Food Standards Australia New Zealand (FSANZ) today released the final report on its review of food derived using new breeding techniques (NBTs).

The final report was on whether the current definitions in the Code for genetically modified foods were fit for purpose, given recent advancements in genetic technologies said FSANZ chief executive Mark Booth.

Booth said the report was the result of a significant amount of work by FSANZ and included extensive consultation with stakeholders and the community.

"The review found that while there are diverse views in the community about the safety and regulation of food derived from NBTs, many agreed the current definitions are no longer fit for purpose and lack clarity.

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Based on these findings, FSANZ would prepare a proposal to amend the definitions in the Code in the New Year said Booth.

This proposal would look at options to strengthen current regulations and make it clearer which foods should be subject to pre-market safety assessment by FSANZ said Booth.

"As with all proposals to amend the Code, FSANZ will consult with stakeholders and the community to ensure they can have their say.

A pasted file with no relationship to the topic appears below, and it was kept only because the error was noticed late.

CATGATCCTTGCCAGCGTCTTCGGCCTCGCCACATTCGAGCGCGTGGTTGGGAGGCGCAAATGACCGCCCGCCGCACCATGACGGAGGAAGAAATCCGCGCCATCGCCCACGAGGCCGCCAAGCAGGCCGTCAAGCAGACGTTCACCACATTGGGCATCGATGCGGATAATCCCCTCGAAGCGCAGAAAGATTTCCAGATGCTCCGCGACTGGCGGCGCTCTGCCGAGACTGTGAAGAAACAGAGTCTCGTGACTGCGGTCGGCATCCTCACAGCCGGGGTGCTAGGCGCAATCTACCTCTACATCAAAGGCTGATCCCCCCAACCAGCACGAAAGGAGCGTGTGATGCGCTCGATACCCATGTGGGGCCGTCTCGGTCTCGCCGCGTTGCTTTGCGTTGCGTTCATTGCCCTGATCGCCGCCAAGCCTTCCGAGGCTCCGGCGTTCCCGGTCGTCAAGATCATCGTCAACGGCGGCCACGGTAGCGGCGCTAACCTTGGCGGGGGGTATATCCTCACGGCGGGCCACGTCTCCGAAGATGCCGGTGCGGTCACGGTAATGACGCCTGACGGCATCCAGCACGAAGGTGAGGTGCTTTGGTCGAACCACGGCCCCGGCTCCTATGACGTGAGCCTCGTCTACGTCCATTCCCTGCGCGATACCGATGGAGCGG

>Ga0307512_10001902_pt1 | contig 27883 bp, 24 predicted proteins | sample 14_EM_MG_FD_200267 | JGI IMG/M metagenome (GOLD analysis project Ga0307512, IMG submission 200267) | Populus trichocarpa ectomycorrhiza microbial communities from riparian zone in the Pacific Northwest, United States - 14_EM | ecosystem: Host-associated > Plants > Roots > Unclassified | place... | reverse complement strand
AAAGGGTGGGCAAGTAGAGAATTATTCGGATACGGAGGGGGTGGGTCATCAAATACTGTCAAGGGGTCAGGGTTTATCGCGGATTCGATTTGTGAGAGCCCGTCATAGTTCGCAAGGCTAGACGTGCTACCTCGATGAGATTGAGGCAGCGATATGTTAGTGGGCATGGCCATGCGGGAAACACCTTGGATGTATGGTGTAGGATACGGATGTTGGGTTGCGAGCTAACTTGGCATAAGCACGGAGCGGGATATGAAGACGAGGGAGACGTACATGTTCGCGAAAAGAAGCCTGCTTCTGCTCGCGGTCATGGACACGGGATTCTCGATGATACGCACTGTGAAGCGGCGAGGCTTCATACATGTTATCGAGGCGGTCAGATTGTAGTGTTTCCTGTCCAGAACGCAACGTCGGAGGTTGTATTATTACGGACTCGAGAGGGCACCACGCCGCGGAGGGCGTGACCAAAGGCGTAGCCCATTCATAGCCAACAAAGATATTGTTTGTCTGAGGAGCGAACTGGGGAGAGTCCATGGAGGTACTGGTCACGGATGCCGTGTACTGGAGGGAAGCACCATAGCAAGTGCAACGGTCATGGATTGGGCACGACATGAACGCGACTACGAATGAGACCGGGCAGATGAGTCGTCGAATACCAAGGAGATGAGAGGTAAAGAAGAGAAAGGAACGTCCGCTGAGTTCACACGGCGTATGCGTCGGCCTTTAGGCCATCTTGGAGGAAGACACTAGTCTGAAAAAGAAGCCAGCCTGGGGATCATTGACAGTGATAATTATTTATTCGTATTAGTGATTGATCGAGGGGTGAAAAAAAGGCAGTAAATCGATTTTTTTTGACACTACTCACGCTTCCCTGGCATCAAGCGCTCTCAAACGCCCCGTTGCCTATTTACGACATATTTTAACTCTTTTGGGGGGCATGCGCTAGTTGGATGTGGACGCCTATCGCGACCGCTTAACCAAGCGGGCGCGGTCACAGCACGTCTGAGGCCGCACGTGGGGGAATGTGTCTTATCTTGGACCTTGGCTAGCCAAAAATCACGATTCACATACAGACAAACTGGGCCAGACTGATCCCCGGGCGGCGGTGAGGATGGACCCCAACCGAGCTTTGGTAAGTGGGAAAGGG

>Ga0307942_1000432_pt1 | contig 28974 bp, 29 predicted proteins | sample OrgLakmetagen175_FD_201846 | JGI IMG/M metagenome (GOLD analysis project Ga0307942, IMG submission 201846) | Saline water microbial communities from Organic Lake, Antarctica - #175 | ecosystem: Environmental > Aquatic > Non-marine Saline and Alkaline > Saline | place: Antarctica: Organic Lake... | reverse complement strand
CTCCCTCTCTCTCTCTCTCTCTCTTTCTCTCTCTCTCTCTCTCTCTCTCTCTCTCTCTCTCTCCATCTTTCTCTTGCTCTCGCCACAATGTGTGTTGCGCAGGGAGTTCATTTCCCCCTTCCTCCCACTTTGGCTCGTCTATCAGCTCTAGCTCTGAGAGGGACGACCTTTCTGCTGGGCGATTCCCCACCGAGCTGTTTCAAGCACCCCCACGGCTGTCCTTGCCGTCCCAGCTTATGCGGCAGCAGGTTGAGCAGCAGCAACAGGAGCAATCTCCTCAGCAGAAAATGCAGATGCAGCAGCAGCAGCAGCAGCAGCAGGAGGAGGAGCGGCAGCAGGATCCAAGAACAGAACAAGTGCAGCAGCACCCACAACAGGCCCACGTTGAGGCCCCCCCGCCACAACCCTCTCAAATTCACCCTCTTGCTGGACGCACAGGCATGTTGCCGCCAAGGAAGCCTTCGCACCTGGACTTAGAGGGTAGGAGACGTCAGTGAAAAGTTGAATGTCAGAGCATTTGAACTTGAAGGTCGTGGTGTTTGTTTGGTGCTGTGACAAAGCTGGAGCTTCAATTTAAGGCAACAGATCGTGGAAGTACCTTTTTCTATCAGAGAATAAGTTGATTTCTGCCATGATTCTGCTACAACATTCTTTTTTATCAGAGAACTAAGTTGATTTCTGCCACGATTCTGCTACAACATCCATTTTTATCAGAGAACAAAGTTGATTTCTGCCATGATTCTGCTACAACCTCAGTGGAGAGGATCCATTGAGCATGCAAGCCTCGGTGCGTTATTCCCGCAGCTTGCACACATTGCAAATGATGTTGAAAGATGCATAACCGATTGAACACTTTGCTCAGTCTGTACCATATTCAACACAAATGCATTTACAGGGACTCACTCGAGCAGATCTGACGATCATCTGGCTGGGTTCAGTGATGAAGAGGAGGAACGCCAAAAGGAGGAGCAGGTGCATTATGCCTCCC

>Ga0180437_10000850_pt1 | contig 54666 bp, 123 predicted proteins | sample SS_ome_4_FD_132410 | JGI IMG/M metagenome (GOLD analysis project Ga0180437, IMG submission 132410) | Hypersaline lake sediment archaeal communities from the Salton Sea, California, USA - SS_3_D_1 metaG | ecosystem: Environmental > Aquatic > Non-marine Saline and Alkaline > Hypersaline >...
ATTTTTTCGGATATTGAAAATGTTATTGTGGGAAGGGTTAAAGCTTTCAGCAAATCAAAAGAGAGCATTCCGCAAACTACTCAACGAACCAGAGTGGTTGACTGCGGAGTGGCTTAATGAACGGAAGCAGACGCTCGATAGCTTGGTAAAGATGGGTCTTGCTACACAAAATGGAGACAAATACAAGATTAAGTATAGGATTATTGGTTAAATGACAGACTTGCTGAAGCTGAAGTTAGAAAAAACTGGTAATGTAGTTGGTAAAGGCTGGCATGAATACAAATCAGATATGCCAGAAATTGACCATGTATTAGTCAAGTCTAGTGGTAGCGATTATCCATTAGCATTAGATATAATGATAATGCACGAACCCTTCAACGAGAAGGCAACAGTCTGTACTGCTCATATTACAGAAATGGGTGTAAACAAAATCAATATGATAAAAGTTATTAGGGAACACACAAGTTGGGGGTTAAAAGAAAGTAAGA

"We understand this is an area where stakeholders have different views and concerns so communication and engagement will be a big part of our consultation process" said Booth.

Professor Rachel Ankeny of the University of Adelaide said the new FSANZ recommendations on food labelling represented a positive step forward, in that a review was overdue on approaches to foods produced using a range of gene technologies and other breeding techniques, given the changing science and diverse market trends in play.

"However, as our research at the Food Values Research Group at Adelaide has revealed, labels have their limits, and what is most important will be engaging with the public about what any new labelling regime will capture and what is not intended to be covered by it".

Ankeny said consumers often assume regulation covers everything that might appear on labels, when in fact many claims are unregulated and are "basically marketing techniques".

Standards such as substantial equivalency to "conventionally produced" products may not be acceptable to many people who are avoiding GM for reasons beyond perception of risk or similar, she said.

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"Hence revisiting the advantages and disadvantages of both process and non-process based definitions is an important part of these recommendations that could lead to more engagement and dialogue with the general public with regard to GM food".

Read the report below: